Alternative Medicine

The Use of Alternative Medicine

To shed light onto the extent, use, and cost of unconventional alternative medicine (sometimes called complementary medicine) in the United States, researchers Eisenberg and Kessler (Eisenberg et al., 1993) conducted a national survey to determine the prevalence, patterns of use, and costs of healing methods considered “unconventional” by Western medicine standards. Such therapies included acupuncture, acupressure, and various herbal remedies, to name but a few. Of the 1,500 individuals surveyed, 34 percent reported using at least one form of alternative therapy over the previous year. The majority of those surveyed used alternative therapies to treat predominantly chronic illnesses rather than life-threatening problems. The average charge per visit to receive these therapies was $27.60. Most charges were paid out-of-pocket and in full.

Eisenberg and Kessler estimate that Americans made approximately 425 million visits to alternative care physicians. This number exceeded the estimated 388 million visits to primary care physicians. Interestingly, 72 percent of respondents did not tell their primary care physicians that they had used alternative treatments. Roughly half of those who used unconventional therapy had not direct supervision from a medical doctor in the use of such therapies. Of the seniors who responded, 83 percent of those who used unconventional therapies also used conventional medical treatments.

The conditions most frequently treated with unconventionalmethods were back problems, anxiety, headaches, chronic pain (such as arthritis), and cancer. Unconventional therapies most often used included relaxation techniques, chiropractic care, and massage. Other frequently used treatments were herbal medicine, megavitamin therapy, homeopathy, and acupuncture.

Working with a Certified Alternative medicine practitioner may provide benefits, especially when treatments are coordinated with seniors’ primary physicians. In choosing a Certified Alternative Medicine practitioner, seniors should consider the following factors:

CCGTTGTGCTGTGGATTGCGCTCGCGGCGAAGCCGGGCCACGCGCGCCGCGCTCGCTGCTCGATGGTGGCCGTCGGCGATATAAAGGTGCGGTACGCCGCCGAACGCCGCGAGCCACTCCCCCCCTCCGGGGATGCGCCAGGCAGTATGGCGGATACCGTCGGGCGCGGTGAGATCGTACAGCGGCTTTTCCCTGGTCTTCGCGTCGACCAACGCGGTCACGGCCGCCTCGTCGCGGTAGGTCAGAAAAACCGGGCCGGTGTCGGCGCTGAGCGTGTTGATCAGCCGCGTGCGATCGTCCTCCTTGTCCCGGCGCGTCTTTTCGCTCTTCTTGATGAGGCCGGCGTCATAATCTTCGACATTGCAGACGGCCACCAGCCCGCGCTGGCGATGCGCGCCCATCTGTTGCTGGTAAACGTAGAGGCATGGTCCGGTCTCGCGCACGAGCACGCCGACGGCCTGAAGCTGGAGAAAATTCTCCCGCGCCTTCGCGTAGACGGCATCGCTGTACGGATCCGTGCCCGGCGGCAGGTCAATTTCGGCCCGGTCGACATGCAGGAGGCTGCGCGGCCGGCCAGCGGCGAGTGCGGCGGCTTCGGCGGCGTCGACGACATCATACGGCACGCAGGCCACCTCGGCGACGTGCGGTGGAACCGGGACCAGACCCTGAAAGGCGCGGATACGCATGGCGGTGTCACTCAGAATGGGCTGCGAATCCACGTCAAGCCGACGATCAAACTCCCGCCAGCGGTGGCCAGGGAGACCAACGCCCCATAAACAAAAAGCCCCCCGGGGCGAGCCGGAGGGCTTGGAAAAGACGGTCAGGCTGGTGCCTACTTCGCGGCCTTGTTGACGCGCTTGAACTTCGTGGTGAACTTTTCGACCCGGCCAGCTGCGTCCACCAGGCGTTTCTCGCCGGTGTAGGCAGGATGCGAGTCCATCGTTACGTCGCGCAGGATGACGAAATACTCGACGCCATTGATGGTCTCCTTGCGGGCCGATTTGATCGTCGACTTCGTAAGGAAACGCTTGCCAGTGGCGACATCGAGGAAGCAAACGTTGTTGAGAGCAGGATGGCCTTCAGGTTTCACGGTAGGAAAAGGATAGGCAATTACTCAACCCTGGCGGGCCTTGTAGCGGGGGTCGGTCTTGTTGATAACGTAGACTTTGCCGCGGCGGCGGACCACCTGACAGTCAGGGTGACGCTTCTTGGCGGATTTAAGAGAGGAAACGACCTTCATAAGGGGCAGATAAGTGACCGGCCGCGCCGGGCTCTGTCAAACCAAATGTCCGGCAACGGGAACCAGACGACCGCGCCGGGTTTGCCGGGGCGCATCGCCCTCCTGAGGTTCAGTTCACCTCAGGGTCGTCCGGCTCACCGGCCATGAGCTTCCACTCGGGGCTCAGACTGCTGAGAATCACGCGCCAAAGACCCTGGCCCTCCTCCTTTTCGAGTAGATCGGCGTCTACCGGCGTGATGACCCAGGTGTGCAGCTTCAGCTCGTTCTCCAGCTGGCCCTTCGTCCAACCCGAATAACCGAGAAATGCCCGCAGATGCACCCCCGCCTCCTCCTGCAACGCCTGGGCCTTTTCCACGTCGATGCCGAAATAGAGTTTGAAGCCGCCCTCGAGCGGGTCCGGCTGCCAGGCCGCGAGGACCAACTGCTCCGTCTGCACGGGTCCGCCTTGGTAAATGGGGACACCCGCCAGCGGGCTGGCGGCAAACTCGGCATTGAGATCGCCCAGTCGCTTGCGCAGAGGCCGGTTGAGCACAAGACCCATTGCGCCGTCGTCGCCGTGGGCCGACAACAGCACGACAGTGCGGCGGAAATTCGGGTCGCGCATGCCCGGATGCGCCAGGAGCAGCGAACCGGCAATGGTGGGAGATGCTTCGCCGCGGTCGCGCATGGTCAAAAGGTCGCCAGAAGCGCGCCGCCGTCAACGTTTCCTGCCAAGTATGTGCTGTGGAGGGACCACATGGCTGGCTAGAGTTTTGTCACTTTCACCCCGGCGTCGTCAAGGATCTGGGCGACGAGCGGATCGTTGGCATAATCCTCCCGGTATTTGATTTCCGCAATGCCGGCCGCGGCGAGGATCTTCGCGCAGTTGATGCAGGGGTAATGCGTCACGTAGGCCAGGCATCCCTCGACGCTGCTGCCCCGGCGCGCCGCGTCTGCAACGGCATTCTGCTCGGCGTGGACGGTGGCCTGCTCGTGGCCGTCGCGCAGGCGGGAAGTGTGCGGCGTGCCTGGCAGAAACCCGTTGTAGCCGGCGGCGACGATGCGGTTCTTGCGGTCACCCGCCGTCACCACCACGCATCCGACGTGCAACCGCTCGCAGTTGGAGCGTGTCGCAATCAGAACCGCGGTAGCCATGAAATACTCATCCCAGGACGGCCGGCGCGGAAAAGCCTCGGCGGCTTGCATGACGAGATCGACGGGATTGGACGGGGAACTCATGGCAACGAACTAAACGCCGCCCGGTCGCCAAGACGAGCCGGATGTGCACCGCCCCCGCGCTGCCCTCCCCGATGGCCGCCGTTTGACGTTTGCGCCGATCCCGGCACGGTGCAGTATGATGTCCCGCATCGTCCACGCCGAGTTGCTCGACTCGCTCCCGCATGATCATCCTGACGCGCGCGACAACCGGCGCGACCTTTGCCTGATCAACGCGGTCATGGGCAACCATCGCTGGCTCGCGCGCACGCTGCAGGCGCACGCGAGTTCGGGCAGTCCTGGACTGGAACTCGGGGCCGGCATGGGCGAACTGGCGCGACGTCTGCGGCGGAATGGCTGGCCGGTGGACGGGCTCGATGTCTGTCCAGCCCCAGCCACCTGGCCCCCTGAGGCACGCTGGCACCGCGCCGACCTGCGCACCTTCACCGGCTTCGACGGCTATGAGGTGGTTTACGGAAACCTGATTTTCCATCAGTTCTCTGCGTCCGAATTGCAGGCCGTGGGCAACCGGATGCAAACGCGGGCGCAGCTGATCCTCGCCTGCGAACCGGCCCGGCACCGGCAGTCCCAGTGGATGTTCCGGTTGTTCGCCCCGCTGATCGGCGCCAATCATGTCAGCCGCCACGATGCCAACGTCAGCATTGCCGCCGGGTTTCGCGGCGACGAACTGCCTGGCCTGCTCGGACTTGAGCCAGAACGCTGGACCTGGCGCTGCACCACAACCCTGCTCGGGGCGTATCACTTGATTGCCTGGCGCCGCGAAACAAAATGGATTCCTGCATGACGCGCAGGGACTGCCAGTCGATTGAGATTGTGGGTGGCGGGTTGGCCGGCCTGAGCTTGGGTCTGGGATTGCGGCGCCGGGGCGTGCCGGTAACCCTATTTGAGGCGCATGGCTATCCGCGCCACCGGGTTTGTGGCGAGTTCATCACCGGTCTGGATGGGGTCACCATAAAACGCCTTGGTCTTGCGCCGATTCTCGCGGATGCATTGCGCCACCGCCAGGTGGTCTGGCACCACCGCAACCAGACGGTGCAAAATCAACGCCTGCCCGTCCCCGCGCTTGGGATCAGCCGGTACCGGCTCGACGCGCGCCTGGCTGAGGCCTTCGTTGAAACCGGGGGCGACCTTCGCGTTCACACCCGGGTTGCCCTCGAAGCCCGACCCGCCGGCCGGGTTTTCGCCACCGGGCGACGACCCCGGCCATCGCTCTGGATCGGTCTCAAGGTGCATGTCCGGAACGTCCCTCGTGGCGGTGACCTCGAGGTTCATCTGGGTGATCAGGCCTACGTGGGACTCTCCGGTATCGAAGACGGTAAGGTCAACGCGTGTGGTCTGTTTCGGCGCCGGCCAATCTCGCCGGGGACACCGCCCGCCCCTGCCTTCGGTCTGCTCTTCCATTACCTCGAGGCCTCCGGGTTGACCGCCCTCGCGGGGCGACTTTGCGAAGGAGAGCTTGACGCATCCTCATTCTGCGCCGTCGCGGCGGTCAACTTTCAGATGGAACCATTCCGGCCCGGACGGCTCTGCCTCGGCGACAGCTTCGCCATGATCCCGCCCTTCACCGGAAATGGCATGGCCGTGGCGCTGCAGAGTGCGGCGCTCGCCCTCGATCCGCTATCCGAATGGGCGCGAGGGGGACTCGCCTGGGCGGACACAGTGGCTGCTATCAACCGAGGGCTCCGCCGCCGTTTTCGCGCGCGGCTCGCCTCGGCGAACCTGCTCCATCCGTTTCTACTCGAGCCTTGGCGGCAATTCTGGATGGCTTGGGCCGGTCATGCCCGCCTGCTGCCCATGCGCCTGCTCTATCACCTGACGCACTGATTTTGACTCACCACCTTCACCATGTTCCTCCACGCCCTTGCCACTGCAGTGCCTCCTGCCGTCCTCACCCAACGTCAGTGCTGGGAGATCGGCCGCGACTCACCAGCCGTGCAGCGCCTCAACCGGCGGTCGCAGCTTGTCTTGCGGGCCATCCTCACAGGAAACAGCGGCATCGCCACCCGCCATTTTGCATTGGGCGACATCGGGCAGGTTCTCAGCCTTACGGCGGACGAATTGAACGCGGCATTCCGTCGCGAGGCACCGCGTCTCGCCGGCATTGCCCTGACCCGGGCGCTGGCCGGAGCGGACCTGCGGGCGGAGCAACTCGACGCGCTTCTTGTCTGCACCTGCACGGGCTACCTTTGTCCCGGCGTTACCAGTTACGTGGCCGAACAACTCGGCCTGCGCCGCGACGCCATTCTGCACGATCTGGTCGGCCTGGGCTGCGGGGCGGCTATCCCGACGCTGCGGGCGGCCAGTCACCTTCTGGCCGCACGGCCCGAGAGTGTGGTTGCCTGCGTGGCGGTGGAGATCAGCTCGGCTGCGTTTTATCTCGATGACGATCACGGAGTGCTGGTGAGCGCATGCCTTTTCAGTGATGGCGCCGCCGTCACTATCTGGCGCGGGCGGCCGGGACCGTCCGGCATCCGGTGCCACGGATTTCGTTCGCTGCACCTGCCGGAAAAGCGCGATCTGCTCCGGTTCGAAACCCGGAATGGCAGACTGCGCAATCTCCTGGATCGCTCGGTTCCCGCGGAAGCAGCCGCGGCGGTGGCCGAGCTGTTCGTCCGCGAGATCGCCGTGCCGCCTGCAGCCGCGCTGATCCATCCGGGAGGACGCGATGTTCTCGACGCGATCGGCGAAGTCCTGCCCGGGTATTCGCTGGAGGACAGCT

• Certification and licensure
  • Institutional endorsement
  • Peer endorsement
  • Patient endorsement
  • Experience with specific conditions
  • Cooperation or collaboration with a primary physician
  • Ability to recognize limitations of the treatment and, as a result, the need to refer to another physician or practitioner
  • Liability insurance
  • Projected number of treatments and cost
  • Time frame treatment

Massage Therapy for Seniors

The benefit of touch at any age is too often minimized. For seniors, massage therapy may be extremely beneficial. So often the only touch they encounter is in the doctor’s office, when they are being poked with needles or having other tests. In addition to providing noninvasive pain relief or comfort in the wake of chronic illness, massage provides physical and emotional help for those struggling with bodies that just don’t work as well as they used to. IN addition, research indicates that massage therapy can improve circulation.

Passive range of motion exercises (performed by a therapist) can improve joint mobility by helping joints and tight muscles function properly. Clinical observations and personal journals show that seniors who take advantage of massage therapy become happier and healthier in a very short time. They feel less depressed, have fewer doctor visits, and use fewer stimulants (e.g., caffeinated drinks). For seniors, massage therapy can be performed in a bed or chair. It can even be performed in a wheelchair. Massage therapy designed for seniors is tailored to be gentler than standard massage, thereby preventing damage to fragile skin and tissues.

Nutritional Supplements and Seniors

Nutritionalsupplements can be extremely beneficial in providing vitamins and minerals to seniors who may not have nutritionally sound diets. However, unsupervised use of nutritional supplements is not recommended. Because of this, seniors should see advice from qualified professionals regarding the types and amounts of supplements to use. Excessive use of specific nutritional supplements goes beyond their nutritional function and may cause problems. For example, taken in excessive dosages, vitamins A, D, and K can be toxic.

Nutritional Supplement Overdose Symptoms

Vitamin A: fatigue, lethargy, hair loss, headaches, liver damage

Vitamin D: possible kidney, failure, heart damage, bone fragility

Vitamin C: gas, diarrhea, dehydration (from diarrhea)

Niacin: flushed skin, impaired liver function

Iodine: enlargement of thyroid gland

Magnesium: diarrhea, possible gastrointestinal and cardiovascular effects

No one should self-medicate large doses of vitamins, minerals, or other nutritional supplements. Use of supplements is best discussed with physicians. This will better ensure that the dosages are safe and that no unwanted interactions between the supplements and other prescribed medications will occur.

The information above is reprinted from Working with Seniors: Health, Financial and Social Issues with permission from Society of Certified Senior Advisors® . Copyright © 2009. All rights reserved. www.csa.us